tribes that once ruled Britain. It is derived from the Old French personal names
from very early times.
This web page shows only a small excerpt of our Achord research.Another 197 words (14 lines of text) covering the years 1150, 1154, 1189, 1273, 1379, 1787, 1636, 1697, 1679 and 1695 are included under the topic Early Achord History in all our PDF Extended History products and printed products wherever possible.
One relatively recent invention that did much to standardize English spelling was the printing press. However, before its invention even the most literate people recorded their names according to sound rather than spelling. The spelling variations
under which the name Achord has appeared include Hatchard, Hachard, Atchard, Achard and others.
At this time, the shores of the New World beckoned many English families that felt that the social climate in England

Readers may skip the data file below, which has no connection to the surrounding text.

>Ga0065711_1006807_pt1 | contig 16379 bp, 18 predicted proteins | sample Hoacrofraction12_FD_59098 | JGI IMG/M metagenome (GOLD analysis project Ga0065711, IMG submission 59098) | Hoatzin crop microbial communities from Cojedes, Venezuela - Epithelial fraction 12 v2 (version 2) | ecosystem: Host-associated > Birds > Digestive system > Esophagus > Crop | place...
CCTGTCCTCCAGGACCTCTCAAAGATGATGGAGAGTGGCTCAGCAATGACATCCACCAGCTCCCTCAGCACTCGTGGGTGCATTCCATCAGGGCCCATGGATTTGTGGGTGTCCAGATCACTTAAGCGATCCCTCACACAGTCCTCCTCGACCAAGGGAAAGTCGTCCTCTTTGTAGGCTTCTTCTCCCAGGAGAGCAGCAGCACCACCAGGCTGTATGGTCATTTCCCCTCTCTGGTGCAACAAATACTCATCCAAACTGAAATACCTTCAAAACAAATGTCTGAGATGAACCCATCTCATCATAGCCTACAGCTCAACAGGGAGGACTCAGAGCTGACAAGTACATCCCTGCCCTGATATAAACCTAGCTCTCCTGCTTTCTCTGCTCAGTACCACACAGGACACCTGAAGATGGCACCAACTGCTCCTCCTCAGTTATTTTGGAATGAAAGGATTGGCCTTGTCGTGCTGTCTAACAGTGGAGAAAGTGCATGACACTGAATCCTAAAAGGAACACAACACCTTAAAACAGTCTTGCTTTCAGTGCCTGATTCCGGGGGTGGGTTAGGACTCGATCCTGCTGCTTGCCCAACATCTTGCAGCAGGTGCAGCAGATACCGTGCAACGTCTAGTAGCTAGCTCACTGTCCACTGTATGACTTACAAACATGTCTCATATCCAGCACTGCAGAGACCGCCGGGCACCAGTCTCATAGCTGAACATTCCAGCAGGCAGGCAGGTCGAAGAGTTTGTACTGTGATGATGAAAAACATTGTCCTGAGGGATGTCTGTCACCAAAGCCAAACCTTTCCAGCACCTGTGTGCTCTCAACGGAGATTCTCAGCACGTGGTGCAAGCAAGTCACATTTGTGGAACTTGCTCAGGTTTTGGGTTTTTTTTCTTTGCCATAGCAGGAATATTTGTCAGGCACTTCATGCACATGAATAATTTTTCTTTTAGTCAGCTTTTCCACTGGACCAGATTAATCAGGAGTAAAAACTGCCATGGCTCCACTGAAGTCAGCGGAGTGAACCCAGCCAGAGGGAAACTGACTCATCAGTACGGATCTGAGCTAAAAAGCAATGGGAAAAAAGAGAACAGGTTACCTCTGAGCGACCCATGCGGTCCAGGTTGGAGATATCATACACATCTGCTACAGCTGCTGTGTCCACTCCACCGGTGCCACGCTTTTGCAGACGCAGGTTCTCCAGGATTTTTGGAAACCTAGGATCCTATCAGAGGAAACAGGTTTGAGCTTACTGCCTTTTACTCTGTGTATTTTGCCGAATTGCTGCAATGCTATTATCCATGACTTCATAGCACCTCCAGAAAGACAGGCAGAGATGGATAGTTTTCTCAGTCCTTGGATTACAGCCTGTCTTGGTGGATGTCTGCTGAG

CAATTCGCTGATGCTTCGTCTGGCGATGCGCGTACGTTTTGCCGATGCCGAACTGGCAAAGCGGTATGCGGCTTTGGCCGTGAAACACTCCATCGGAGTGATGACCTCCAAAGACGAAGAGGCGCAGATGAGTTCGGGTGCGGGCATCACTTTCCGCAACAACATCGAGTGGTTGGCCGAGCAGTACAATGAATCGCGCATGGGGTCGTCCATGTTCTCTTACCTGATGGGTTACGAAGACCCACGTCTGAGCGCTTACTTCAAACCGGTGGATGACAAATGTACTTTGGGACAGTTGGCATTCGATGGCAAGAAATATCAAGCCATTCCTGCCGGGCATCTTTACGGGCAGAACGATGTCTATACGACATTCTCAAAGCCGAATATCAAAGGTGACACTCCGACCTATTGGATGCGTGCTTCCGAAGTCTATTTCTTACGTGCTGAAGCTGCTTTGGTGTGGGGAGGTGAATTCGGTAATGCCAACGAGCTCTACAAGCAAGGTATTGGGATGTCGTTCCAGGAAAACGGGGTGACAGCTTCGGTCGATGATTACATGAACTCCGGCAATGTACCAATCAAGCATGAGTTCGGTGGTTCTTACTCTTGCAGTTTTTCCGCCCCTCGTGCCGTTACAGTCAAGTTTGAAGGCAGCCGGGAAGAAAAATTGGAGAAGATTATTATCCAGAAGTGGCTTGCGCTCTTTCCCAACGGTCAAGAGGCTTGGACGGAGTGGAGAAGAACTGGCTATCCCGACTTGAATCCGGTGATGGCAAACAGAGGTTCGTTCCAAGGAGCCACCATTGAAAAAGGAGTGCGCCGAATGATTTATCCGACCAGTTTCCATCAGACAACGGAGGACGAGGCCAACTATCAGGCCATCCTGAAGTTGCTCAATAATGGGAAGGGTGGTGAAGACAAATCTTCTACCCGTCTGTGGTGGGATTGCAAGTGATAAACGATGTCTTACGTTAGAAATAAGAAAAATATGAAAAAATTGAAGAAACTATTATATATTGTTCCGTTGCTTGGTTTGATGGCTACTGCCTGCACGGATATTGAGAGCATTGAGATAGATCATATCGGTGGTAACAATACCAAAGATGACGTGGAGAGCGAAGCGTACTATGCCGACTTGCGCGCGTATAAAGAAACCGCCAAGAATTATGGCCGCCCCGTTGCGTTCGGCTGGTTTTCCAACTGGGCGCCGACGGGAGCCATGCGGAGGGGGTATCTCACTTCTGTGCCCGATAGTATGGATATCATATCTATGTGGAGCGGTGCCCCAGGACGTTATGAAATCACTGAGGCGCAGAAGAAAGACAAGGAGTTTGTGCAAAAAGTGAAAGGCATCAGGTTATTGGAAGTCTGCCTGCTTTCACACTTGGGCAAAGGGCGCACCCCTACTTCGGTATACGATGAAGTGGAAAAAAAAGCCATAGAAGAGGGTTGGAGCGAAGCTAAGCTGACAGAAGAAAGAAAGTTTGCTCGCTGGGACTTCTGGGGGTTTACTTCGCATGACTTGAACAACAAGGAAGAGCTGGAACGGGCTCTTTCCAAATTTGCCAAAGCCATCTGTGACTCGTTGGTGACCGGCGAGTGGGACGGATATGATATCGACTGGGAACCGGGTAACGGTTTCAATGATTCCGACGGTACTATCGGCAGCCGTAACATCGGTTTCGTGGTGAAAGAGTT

was oppressive and lacked opportunity for change. Thousands left England
at great expense in ships that were overcrowded and full of disease. A great portion of these settlers never survived the journey and even a greater number arrived sick, starving, and without a penny. The survivors, however, were often greeted with greater opportunity than they could have experienced back home. These English settlers made significant contributions to those colonies that would eventually become the United States and Canada. An examination of early immigration records and passenger ship lists revealed that people bearing the name Achord arrived in North America very early: P. Achard, who sailed to Louisiana in 1719; Michael and Joseph Achard, who came to Philadelphia, Pa. in 1796; and A. Achard, who arrived in San Francisco, Cal. in 1850..